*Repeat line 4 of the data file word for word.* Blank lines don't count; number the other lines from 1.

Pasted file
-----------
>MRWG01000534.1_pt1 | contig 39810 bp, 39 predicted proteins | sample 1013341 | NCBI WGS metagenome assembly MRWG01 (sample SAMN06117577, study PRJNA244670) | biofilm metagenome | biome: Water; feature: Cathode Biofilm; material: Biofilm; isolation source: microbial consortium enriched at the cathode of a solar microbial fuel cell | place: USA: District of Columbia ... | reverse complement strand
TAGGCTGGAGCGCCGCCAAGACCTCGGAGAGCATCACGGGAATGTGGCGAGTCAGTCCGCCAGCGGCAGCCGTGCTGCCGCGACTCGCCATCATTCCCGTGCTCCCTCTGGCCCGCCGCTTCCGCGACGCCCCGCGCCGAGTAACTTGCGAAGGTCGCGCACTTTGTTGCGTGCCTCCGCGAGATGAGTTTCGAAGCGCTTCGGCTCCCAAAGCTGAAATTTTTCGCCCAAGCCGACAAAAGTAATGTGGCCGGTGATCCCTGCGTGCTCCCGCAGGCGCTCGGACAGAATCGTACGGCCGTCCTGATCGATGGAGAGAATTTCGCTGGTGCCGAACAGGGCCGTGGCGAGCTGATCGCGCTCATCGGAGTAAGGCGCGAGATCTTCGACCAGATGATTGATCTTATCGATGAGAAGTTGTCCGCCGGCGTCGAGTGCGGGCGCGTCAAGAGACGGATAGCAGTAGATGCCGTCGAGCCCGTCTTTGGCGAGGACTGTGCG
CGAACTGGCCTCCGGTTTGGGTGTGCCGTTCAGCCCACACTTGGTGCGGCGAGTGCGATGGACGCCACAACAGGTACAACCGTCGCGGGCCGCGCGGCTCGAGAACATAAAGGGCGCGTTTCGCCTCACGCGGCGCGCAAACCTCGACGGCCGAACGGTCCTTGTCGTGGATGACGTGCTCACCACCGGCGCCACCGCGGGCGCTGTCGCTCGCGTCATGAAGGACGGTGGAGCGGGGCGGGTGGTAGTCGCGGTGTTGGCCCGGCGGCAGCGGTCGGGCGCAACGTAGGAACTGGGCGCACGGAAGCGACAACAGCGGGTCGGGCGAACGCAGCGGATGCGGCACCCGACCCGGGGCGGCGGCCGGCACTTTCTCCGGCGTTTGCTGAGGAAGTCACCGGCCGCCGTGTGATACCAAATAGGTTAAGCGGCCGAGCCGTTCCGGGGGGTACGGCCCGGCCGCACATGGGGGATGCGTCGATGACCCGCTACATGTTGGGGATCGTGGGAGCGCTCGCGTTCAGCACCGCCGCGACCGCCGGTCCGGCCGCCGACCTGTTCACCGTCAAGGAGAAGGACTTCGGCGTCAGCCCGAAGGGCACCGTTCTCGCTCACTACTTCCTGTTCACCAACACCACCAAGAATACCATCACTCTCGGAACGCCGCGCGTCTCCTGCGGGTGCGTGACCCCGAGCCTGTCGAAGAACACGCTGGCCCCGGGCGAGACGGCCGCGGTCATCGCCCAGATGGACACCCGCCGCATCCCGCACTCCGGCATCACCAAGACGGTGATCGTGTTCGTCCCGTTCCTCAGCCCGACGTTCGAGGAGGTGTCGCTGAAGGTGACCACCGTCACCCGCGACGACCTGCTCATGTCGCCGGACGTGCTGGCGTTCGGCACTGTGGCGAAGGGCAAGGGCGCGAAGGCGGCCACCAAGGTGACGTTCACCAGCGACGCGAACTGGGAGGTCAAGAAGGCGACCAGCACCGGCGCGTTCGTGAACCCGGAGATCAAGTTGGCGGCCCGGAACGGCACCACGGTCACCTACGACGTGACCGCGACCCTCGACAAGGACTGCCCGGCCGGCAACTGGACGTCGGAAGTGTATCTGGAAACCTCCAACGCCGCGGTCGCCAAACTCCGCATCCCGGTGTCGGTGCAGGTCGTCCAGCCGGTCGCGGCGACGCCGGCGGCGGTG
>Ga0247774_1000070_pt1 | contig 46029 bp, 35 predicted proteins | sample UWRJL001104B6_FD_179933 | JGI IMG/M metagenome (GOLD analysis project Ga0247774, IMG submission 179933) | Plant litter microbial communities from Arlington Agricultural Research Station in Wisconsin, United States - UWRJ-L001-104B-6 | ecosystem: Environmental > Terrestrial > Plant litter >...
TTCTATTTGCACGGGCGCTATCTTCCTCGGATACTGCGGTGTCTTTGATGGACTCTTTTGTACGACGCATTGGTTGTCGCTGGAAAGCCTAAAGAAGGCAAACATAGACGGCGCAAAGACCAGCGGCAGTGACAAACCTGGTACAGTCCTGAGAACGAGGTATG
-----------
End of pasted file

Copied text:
>Ga0247774_1000070_pt1 | contig 46029 bp, 35 predicted proteins | sample UWRJL001104B6_FD_179933 | JGI IMG/M metagenome (GOLD analysis project Ga0247774, IMG submission 179933) | Plant litter microbial communities from Arlington Agricultural Research Station in Wisconsin, United States - UWRJ-L001-104B-6 | ecosystem: Environmental > Terrestrial > Plant litter >...